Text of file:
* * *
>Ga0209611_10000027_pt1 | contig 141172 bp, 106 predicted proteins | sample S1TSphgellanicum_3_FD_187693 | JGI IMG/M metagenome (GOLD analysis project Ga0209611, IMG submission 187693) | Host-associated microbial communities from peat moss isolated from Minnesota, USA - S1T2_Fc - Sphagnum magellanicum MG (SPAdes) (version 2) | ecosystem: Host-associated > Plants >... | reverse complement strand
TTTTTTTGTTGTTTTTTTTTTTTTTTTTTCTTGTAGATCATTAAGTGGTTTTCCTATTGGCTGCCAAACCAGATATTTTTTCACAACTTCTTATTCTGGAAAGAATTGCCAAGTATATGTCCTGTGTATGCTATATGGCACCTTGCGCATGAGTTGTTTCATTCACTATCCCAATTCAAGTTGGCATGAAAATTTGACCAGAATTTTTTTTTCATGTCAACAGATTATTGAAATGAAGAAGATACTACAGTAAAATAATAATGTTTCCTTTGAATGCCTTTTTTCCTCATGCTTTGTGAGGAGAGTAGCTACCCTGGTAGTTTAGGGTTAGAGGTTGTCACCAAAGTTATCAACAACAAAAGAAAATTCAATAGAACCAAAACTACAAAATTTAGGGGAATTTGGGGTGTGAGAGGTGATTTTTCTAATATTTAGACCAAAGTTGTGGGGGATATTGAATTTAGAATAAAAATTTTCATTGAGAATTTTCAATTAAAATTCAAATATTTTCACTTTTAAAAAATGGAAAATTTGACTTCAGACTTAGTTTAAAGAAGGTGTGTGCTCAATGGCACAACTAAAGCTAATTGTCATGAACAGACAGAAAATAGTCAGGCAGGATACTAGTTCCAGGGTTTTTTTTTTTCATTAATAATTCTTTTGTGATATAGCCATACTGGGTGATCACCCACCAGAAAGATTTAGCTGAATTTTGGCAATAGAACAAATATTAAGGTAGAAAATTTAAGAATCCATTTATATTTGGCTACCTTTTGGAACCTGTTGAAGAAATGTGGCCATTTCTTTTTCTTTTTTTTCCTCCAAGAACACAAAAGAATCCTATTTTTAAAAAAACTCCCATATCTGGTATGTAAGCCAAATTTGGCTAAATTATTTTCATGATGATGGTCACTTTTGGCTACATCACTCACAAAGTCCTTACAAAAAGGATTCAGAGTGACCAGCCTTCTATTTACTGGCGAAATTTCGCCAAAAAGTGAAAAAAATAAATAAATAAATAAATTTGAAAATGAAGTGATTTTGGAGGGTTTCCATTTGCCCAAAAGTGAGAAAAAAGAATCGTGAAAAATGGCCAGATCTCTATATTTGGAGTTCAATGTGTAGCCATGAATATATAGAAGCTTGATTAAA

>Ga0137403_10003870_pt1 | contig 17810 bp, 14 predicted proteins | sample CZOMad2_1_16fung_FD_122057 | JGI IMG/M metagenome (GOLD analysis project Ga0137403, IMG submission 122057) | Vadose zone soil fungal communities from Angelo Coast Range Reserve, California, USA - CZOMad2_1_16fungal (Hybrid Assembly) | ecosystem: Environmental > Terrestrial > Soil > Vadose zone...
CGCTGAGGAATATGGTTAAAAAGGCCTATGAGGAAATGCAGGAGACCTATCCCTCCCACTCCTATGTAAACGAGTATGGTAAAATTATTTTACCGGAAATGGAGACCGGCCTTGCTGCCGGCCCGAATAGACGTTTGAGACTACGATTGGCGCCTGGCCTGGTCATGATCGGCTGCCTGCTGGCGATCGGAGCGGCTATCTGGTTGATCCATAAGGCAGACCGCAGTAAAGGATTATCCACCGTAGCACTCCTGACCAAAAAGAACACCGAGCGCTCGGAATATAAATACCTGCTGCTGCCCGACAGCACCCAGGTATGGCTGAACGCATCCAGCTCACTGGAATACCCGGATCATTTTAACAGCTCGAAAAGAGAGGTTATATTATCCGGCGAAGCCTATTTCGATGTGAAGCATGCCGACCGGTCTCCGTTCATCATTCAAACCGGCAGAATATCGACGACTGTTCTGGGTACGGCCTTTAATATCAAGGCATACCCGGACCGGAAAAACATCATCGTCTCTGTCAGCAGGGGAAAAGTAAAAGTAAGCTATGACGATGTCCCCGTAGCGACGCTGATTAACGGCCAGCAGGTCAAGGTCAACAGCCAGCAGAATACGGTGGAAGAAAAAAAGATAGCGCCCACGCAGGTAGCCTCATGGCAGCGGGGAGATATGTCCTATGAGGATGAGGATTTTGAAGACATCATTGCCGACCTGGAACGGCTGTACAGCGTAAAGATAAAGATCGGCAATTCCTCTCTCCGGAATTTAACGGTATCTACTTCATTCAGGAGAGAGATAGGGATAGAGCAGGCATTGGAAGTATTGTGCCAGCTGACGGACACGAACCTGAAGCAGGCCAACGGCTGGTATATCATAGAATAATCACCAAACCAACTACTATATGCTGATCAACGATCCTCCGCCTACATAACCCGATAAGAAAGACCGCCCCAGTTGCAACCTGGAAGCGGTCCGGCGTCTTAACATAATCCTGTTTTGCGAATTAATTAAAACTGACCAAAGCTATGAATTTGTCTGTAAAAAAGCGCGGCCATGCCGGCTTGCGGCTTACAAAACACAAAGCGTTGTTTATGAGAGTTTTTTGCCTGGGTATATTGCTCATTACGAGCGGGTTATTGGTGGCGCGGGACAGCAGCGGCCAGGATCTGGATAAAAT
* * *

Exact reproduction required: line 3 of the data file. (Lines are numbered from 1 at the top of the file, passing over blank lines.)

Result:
>Ga0137403_10003870_pt1 | contig 17810 bp, 14 predicted proteins | sample CZOMad2_1_16fung_FD_122057 | JGI IMG/M metagenome (GOLD analysis project Ga0137403, IMG submission 122057) | Vadose zone soil fungal communities from Angelo Coast Range Reserve, California, USA - CZOMad2_1_16fungal (Hybrid Assembly) | ecosystem: Environmental > Terrestrial > Soil > Vadose zone...